Health & Well Being

Episode #340 – Beyond The Buzz: Why Busy Women Need Quiet Time To Think

April 30, 2024

I’m Cherylanne.
I am the trusted advisor ambitious women want in their corner to help them fully embody their potential.
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Are you ready to embark on a journey to reclaim the serene spaces in your fast-paced world?

Cherylanne champions the cause of quiet time amidst the whirlwind of a busy professional woman’s life. She’ll explore actionable strategies to fine-tune your focus and sharpen your decision-making acumen simply by embracing the art of thoughtful pause.

Tune in to discover how the most successful women prioritize moments of reflection to elevate their efficiency and clarity. Ignite your potential by gifting yourself the time to think—because a clear mind is your ultimate tool for achieving greatness.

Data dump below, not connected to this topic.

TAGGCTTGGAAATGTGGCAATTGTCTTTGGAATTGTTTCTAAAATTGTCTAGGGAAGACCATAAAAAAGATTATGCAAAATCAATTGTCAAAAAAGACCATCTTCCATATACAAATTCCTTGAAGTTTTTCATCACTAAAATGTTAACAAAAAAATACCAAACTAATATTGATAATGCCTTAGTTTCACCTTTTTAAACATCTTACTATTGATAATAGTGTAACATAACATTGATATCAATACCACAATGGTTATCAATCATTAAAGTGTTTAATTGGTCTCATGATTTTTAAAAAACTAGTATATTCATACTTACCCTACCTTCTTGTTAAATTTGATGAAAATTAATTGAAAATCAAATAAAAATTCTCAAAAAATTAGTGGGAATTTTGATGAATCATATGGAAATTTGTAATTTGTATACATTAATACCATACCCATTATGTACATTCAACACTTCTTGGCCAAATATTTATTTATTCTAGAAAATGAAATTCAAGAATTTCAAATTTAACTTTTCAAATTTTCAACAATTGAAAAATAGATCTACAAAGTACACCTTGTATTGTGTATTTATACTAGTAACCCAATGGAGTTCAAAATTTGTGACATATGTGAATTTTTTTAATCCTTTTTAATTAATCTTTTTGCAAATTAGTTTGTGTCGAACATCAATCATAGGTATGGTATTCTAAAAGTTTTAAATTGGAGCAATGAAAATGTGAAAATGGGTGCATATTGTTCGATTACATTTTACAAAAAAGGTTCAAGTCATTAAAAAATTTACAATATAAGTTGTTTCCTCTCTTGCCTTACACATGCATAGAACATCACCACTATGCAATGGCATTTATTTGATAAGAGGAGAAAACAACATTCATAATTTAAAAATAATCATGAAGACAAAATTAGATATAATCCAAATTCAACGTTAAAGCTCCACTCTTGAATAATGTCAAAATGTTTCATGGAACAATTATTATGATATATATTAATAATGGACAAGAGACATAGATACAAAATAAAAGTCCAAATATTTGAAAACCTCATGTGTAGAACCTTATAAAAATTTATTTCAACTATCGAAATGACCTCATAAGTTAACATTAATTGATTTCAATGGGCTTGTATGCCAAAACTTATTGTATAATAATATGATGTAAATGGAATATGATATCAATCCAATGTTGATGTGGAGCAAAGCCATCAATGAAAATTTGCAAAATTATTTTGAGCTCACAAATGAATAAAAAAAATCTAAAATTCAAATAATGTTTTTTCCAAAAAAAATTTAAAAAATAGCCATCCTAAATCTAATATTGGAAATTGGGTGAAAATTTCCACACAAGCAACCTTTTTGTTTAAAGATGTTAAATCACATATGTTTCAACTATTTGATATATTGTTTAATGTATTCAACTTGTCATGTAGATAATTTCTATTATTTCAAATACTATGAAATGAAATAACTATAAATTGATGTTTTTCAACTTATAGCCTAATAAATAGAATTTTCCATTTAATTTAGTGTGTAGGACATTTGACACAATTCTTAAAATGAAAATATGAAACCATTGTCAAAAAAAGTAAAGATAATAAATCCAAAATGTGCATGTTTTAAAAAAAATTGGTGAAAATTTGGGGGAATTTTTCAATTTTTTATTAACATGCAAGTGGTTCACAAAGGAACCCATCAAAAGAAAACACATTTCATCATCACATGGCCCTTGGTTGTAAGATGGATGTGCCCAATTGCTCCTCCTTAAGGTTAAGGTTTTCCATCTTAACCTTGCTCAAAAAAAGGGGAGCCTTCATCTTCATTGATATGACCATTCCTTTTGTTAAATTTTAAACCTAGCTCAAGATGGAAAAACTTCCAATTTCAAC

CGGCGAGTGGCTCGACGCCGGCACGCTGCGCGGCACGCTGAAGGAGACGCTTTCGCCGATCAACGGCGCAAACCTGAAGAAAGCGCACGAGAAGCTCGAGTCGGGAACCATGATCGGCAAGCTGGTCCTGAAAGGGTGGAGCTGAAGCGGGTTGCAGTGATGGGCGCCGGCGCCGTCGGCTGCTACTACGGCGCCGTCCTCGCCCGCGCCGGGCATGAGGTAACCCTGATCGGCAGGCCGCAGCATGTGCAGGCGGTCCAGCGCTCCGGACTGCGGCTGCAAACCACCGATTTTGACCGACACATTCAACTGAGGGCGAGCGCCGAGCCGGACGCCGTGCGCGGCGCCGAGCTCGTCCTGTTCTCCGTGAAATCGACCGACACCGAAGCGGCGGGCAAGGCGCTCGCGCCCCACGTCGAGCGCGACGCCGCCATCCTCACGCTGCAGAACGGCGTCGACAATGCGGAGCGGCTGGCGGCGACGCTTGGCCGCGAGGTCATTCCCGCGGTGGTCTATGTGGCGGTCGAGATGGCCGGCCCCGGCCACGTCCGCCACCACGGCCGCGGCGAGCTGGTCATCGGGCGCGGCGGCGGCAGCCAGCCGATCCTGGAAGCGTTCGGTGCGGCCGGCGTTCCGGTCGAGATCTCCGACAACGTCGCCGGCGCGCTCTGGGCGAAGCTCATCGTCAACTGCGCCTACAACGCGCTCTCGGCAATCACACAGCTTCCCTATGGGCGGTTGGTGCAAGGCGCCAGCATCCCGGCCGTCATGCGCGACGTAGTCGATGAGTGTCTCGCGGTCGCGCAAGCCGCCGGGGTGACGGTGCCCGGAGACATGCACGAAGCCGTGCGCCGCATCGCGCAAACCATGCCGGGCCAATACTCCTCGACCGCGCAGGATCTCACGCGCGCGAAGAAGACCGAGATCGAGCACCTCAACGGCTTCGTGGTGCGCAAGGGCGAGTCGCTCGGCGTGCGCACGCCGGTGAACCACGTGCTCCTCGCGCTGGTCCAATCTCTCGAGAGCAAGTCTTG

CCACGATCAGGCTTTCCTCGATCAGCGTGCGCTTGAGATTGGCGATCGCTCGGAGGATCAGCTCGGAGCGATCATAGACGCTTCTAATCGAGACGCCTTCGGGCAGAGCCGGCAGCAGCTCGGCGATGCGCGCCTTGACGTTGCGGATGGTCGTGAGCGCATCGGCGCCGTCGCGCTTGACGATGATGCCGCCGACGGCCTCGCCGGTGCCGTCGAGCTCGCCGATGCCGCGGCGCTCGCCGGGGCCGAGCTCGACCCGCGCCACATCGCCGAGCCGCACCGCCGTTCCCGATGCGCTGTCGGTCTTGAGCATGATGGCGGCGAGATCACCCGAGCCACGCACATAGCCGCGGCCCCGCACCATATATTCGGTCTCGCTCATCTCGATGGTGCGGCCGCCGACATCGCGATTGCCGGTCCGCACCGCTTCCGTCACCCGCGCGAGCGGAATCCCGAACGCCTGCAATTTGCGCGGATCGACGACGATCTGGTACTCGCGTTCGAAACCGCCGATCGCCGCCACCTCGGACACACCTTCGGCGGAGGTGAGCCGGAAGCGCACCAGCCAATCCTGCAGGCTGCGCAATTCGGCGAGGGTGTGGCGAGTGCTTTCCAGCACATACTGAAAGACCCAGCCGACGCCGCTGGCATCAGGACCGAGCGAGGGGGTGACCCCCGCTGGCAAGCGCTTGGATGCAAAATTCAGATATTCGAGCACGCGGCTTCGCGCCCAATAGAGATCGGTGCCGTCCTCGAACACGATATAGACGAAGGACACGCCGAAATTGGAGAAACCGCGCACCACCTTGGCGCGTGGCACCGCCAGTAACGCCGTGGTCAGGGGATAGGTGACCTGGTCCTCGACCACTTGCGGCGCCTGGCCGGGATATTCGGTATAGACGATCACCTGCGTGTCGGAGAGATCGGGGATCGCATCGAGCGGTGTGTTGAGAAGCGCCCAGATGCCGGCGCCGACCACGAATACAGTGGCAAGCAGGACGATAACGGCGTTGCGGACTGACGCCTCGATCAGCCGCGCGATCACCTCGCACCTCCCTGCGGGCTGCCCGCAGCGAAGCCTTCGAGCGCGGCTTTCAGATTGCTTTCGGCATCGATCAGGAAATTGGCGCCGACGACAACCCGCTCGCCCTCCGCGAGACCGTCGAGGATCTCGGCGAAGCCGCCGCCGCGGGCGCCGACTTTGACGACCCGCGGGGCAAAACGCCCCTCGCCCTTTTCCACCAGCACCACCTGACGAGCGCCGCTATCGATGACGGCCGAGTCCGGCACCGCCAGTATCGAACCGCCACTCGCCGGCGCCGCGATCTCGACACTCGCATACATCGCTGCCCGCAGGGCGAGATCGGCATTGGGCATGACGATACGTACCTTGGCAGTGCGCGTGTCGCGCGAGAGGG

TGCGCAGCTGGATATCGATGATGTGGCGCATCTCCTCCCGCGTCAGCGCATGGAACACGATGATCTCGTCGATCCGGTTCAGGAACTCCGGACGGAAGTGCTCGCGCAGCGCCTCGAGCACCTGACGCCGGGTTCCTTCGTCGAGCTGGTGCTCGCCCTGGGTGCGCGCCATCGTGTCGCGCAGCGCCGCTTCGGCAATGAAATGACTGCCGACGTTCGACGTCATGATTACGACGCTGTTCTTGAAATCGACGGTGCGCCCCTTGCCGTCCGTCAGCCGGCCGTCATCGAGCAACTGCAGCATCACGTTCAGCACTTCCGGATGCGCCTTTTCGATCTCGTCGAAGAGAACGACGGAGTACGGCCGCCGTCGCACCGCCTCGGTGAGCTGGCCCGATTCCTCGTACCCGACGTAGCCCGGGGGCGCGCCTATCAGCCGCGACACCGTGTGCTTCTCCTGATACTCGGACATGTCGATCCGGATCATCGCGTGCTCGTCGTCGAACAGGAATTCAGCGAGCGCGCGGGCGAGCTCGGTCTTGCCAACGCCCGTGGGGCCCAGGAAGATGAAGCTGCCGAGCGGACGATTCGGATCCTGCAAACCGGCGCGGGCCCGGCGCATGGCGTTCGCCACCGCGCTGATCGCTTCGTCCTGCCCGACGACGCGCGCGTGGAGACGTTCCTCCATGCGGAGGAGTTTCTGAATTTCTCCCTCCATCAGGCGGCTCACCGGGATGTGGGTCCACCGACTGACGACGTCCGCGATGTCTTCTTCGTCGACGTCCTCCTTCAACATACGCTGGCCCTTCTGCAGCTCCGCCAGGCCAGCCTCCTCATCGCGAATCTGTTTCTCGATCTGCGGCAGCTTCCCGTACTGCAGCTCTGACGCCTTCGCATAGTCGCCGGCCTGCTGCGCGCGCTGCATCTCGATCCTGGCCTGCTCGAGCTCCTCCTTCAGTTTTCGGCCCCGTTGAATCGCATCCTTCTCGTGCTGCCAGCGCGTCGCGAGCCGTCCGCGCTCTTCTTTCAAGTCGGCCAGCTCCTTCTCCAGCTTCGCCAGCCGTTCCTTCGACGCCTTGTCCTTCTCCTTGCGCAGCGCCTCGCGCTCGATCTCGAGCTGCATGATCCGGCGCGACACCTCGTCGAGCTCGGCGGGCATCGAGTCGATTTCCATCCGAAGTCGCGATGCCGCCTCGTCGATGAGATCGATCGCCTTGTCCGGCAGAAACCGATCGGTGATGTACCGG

Show Highlights:

  • Discover why busy women need time to think. 00:41
  • What happens when the noise around you gets to be too much? 01:48
  • The antidote to suboptimal results  05:50 
  • Discover the empowering freedom of shifting your perspective. 07:25
  • Here are the basics of an effective thinking process. 09:12
  • Have you ever felt overwhelmed by constant input? 09:50
  • Exciting ways to create a thinking time for yourself. 12:06
  • This is what you need to know about proactive processing. 15:31